Cheesemaking in Greece is a tradition taught by the gods

Thomas Salvation is proud to continue the tradition of cheese selling that his grandfather started.

The economic crisis troubling Greece might threaten the living of a cheese merchant, but not the position cheese has in the Greek culture.

The role of cheese in Greek culture has some real passion in it. Cheese is served whether it is breakfast, lunch or dinner and is eaten with a passion and happiness that not many nation can align with.

In the outskirts of Athens, right next to where ships of the biggest passenger port in Europe are waiting for their turn to sail the Mediterranean sea one beside the other, there’s a small cheese shop with a reputation much larger than its size. The Widow has been selling cheese for three generations now and shows us a piece of the passion that lies between the Greek and cheese.

When her husband died in 1936, Vilia Salvation was only 25. After suddenly coming face to face with the truth of needing to earn the living for her family alone, she decided to continue in her husband’s footsteps as a cheese merchant. Using her small 13-square metre apartment not only as a home but also as a place to make and sell cheese paid off, and like a flash the word about the delicious cheese made by ‘the widow’ started to spread.

“It wasn’t her but the customers that named the store like this”, tells Vilia’s grandchild Thomas Salvation today.

The third generation shop owner shares the same passion for cheese than his father and grandmother did. He runs the store with the help of a couple of employees, the shop’s history being strongly present.

As the standards for cheese making have tightened over decades, the Salvation’s have decided to give up their own production.

Every part of Greece produces its own type of cheese.

Today The Widow only focuses on selling cheese, but the quality of the small family-run businesses can still be seen in the way the products are selected. Salvation wants to support small companies and Greek producers, however the quality of the cheese is still the primary criteria. He wants to honour the matter his grandmother once became so famous for.

“Also the financial situation of Greece needs some help. I want to give all kinds of businesses, whether they were big or small, an opportunity as we are all under the same pressure,” Salvation adds.

The history of Greek cheeses goes far further than the history of The Widow. According to the Greek mythology stories, the gods themselves sent the son of Apollo to teach the Greeks the secrets of cheese making. Records of feta production can be found since at least the ancient times.

In 2002 Greece finally got what it had been longing for years when European Union made the name of feta cheese sacred only to the Greek. The regulations now specify that only the feta produced in a certain way in Greece can be called feta, meanwhile producers making feta-like cheese elsewhere have to be content with using other terms.

The decision makers saw that even most of the packaging of feta-like cheeses produced outside Greece had references to Greek culture making it even clearer of which country the cheese was a vital part of. While Greece owns only less than 30% of the feta export market, over 85% of feta consumed inside EU is in Greece. Most of the 115,000 tons of feta produced in the country goes only for the domestic use.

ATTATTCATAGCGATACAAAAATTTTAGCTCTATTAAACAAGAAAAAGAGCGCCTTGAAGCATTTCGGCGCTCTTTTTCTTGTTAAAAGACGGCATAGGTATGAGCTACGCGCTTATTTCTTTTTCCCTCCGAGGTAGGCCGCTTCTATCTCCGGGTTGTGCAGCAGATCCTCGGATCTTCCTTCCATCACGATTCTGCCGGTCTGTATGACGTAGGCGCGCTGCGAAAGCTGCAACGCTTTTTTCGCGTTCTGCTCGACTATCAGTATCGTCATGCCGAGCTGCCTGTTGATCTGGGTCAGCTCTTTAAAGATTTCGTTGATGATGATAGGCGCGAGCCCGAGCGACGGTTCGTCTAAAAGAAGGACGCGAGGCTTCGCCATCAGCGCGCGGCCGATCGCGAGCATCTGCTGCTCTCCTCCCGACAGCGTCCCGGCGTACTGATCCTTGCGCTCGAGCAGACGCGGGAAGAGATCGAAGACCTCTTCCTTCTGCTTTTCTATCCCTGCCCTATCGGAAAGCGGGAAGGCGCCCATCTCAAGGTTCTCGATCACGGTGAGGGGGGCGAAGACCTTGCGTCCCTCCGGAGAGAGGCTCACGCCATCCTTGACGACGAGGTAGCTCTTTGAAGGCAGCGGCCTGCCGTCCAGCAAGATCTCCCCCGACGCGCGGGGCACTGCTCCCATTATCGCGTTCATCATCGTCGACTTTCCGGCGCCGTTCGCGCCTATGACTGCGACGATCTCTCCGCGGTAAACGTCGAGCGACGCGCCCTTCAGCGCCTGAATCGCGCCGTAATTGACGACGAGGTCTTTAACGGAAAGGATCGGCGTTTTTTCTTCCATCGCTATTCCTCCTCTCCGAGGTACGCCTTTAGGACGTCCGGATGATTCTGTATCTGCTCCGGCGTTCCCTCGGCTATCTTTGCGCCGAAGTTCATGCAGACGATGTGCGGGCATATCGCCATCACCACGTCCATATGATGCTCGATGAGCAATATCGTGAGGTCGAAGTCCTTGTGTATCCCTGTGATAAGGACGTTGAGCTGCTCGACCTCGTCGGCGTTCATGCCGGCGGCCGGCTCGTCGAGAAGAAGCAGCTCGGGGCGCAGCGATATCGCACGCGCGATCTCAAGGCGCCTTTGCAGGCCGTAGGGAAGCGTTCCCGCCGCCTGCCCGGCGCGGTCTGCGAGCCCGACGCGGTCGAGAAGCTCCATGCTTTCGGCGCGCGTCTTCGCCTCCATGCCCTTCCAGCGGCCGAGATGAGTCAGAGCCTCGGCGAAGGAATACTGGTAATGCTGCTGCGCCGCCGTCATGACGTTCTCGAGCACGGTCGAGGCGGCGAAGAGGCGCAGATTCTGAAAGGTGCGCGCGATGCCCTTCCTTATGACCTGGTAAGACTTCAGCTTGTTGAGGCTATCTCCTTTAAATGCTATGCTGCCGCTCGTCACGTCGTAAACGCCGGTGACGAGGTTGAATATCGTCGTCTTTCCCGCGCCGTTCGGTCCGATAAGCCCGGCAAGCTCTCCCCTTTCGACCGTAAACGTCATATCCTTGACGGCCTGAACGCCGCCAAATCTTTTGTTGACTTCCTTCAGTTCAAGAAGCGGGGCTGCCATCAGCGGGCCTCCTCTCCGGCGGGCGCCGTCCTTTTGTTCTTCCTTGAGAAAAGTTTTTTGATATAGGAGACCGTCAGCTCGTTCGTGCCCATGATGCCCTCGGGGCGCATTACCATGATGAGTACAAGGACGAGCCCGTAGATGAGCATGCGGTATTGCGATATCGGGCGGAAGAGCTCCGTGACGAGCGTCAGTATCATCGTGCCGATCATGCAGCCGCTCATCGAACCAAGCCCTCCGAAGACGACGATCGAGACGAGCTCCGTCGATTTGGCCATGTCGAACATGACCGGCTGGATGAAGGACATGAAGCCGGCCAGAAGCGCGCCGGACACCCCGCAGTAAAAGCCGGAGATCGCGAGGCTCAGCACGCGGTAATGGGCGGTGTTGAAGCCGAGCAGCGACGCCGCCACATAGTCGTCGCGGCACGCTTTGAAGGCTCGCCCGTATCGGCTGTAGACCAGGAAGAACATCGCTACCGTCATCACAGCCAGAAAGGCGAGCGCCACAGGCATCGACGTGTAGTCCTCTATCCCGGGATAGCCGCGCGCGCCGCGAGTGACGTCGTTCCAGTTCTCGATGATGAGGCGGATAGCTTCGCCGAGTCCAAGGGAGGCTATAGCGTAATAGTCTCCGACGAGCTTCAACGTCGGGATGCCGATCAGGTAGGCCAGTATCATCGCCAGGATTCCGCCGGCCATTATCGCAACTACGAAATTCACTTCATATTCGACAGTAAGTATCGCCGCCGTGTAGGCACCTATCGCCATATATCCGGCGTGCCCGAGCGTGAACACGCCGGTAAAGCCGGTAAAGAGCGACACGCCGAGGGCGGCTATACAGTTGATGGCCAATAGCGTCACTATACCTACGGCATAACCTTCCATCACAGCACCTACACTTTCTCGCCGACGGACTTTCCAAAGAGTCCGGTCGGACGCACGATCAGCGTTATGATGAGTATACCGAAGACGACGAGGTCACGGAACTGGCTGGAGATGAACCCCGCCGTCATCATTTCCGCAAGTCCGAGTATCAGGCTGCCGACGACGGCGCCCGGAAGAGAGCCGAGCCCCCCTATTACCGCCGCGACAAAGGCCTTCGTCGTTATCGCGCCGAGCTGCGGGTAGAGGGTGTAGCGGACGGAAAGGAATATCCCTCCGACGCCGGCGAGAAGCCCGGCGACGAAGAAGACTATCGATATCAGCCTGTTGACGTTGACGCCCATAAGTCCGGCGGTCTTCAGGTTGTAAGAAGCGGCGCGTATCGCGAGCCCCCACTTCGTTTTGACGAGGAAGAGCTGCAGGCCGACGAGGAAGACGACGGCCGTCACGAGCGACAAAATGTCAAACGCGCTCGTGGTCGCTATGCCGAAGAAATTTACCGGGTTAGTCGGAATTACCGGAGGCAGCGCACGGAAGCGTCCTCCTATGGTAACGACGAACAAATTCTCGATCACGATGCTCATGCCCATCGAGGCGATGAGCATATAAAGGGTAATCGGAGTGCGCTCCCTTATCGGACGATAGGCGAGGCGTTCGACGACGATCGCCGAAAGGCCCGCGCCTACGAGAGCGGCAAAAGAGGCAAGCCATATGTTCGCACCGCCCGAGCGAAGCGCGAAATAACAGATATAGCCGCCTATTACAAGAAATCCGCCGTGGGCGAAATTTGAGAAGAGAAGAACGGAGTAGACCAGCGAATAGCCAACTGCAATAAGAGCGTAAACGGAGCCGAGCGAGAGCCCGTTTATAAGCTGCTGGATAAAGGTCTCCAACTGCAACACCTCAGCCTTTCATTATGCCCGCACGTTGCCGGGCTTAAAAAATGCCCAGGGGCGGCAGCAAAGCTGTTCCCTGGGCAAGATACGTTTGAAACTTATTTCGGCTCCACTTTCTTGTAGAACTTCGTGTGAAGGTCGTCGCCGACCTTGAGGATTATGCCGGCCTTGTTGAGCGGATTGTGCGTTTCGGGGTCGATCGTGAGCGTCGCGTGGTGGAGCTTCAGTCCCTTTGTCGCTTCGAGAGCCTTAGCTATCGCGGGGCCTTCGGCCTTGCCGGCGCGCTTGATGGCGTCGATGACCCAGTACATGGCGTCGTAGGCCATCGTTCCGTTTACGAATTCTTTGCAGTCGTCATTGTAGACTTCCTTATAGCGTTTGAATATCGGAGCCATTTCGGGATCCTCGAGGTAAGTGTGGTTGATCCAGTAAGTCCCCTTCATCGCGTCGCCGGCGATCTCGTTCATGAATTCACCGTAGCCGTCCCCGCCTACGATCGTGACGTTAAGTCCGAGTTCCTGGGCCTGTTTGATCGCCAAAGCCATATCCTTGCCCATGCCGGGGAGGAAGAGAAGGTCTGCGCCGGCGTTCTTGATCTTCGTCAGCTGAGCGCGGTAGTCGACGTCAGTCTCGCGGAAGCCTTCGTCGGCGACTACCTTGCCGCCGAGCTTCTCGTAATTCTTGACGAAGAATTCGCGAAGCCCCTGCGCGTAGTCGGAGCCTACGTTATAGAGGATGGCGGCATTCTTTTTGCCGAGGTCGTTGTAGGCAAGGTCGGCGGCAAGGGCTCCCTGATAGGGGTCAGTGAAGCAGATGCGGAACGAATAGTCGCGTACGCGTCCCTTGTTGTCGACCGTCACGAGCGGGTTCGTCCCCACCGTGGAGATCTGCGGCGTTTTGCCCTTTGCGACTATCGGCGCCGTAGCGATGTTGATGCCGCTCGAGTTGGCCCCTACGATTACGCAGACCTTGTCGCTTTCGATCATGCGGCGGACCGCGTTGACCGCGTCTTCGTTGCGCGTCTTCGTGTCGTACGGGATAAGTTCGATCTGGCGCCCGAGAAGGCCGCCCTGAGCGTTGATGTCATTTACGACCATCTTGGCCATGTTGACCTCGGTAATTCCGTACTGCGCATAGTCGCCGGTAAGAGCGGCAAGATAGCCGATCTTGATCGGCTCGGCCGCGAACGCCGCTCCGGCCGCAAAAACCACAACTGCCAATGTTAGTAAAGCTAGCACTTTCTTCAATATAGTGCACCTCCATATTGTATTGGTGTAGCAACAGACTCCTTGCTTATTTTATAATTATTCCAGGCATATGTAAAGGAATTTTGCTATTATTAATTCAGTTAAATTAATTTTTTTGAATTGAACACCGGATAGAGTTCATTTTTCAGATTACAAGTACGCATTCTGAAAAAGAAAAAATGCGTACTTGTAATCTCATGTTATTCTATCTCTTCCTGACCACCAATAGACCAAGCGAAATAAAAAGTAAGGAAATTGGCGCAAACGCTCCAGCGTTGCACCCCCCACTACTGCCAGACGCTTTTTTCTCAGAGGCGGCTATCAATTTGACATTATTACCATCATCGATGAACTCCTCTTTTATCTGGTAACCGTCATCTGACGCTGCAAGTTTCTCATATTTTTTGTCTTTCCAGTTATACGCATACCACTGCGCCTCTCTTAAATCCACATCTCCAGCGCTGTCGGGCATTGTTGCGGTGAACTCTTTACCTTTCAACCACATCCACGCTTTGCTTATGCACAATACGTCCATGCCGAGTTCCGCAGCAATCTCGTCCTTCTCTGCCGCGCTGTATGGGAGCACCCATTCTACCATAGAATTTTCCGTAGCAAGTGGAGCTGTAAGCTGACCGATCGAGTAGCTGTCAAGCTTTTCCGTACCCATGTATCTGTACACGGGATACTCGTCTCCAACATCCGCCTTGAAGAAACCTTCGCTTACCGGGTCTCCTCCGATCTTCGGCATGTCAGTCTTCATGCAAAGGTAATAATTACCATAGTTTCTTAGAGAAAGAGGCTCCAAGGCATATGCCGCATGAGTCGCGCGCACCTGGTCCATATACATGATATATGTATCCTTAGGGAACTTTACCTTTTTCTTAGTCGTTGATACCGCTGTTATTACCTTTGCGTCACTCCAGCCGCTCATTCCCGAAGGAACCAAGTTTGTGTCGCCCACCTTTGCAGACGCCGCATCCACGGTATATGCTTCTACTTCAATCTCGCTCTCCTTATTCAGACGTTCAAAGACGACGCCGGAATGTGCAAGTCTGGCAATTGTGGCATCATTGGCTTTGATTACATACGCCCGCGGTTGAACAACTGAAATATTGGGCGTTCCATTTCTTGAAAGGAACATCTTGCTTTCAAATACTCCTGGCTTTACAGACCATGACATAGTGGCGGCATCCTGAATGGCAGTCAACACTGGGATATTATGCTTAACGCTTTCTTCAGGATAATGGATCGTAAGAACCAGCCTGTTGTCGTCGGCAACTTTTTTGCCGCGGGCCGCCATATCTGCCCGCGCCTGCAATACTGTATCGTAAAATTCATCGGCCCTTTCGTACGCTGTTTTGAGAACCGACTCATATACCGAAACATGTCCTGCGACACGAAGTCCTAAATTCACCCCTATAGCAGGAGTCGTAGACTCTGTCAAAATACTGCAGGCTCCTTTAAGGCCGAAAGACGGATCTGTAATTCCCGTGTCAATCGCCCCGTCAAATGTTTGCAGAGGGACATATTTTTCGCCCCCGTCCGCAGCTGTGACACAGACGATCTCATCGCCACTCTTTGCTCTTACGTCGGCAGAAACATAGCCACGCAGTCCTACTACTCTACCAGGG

Salvation says that in The Widow, feta is still the most sold cheese. The cheese needs to be made from either pure sheep’s milk or a mixture including maximum 30% of goat’s milk. And the shop owner takes the cheese seriously: all the different types on feta are produced, transported and conserved in barrels in the ancient, original way.

Greece was fighting for years before it got the preference to be the only country that can call its feta cheese by the name feta.

Greece was fighting for years before it got the preference to be the only country that can call its feta cheese by the name feta.

Salvation has a fice-year-old daughter who could some day continue the triumphant cheese selling tradition of the family. The father, however, hesitates.

“If she will have an option, I would advice her to choose the way she is more interested in. Because of the bailout situation all kinds of small companies in Greece are in a big danger”, Salvation explains with a grave expression on his face and repeats:

“I wouldn’t suggest her to continue in this store.”

Seeing the situation ‘going worse and worse’ has made Salvation consider even leaving the country and setting up a cheese store somewhere else. The fact that the number of products sold in The Widow has doubled from what is was some few years ago may sound like a normal growth of a businesses. There is, however, one paradox in it.

“The income was double back then”, Salvation says with a hint of sadness and irony in his voice.

“We need to find solutions for the situation because we still need to feed our families.”

The history of The Widow is not only visible in the photograph of the first shop hung on the wall of the current one. The building in which the family’s very first store was set up before Salvation’s grandmother died can today be seen from the window of The Widow. The run-down building has not been in use for several years.

If the economical situation in Greece was not as bad as it is today, Salvation wouldn’t consider any other option than honouring the tradition of the family by expanding the business. Cheese is not a trifle for Greek culture, and it is not that for Salvation either.

“Furthermore that I like cheese a lot, it is also the way of life”, he says.

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